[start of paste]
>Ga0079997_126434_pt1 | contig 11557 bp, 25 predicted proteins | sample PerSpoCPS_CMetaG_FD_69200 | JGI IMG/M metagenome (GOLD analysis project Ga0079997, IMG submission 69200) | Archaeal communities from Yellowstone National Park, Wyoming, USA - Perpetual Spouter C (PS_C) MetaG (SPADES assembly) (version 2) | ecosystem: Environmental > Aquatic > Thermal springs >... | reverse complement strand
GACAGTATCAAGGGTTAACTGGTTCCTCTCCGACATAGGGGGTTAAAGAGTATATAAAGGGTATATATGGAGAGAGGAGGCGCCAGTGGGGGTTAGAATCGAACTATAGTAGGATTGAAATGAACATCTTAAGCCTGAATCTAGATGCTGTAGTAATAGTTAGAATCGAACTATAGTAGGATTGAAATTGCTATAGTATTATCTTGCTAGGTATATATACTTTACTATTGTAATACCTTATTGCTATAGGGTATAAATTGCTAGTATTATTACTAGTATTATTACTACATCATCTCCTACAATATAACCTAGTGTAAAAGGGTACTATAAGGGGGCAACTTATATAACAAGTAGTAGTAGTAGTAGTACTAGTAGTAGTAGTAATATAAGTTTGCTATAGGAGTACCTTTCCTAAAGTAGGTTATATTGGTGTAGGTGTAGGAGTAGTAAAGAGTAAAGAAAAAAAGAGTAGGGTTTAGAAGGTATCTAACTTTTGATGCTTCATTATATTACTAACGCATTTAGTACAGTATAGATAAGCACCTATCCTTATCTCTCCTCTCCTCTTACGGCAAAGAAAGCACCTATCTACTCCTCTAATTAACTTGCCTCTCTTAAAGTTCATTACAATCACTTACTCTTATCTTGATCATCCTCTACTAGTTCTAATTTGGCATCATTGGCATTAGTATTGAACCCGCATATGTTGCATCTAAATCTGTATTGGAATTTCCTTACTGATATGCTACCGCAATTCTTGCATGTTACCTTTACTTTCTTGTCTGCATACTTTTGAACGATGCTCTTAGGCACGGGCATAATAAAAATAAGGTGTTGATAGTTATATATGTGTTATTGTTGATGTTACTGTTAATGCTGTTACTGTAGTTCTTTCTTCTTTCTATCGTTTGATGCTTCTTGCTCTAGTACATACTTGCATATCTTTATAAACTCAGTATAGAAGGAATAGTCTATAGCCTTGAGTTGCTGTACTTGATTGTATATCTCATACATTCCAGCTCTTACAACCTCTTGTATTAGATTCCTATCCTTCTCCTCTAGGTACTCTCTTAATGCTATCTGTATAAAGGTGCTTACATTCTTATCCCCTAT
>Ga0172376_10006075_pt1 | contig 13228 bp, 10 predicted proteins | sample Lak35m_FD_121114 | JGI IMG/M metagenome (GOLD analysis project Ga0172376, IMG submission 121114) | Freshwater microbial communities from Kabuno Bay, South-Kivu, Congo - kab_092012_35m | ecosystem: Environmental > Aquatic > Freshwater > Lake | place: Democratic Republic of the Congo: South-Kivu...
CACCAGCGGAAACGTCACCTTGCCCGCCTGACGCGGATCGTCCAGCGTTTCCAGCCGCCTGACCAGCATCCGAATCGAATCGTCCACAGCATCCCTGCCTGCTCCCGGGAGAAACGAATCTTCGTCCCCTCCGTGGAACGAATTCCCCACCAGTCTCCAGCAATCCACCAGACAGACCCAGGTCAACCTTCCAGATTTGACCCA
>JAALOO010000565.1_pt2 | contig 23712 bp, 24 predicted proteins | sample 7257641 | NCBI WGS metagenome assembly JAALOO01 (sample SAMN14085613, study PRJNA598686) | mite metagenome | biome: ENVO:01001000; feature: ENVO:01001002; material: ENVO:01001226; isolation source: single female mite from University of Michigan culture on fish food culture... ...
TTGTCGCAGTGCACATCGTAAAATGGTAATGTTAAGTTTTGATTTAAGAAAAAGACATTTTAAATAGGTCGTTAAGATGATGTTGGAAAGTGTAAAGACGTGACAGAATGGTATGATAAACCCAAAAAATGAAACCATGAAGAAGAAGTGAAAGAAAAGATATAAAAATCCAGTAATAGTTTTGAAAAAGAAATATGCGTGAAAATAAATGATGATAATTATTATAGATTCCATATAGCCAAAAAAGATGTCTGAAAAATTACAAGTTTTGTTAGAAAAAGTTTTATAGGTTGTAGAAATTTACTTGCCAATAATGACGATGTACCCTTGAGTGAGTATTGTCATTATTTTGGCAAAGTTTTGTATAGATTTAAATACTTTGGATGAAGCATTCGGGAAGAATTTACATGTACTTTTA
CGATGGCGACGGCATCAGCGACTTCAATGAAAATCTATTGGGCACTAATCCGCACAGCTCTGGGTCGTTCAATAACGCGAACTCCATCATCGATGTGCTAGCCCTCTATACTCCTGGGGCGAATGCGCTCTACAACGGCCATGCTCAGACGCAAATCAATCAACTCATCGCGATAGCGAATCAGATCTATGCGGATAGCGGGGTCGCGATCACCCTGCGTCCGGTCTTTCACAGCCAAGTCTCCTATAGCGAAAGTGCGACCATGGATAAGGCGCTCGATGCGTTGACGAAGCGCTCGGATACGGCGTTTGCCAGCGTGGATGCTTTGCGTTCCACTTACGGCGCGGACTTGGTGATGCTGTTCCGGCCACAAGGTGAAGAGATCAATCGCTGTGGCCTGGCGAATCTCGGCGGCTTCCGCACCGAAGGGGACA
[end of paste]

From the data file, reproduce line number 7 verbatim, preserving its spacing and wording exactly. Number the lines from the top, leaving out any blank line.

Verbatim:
CGATGGCGACGGCATCAGCGACTTCAATGAAAATCTATTGGGCACTAATCCGCACAGCTCTGGGTCGTTCAATAACGCGAACTCCATCATCGATGTGCTAGCCCTCTATACTCCTGGGGCGAATGCGCTCTACAACGGCCATGCTCAGACGCAAATCAATCAACTCATCGCGATAGCGAATCAGATCTATGCGGATAGCGGGGTCGCGATCACCCTGCGTCCGGTCTTTCACAGCCAAGTCTCCTATAGCGAAAGTGCGACCATGGATAAGGCGCTCGATGCGTTGACGAAGCGCTCGGATACGGCGTTTGCCAGCGTGGATGCTTTGCGTTCCACTTACGGCGCGGACTTGGTGATGCTGTTCCGGCCACAAGGTGAAGAGATCAATCGCTGTGGCCTGGCGAATCTCGGCGGCTTCCGCACCGAAGGGGACA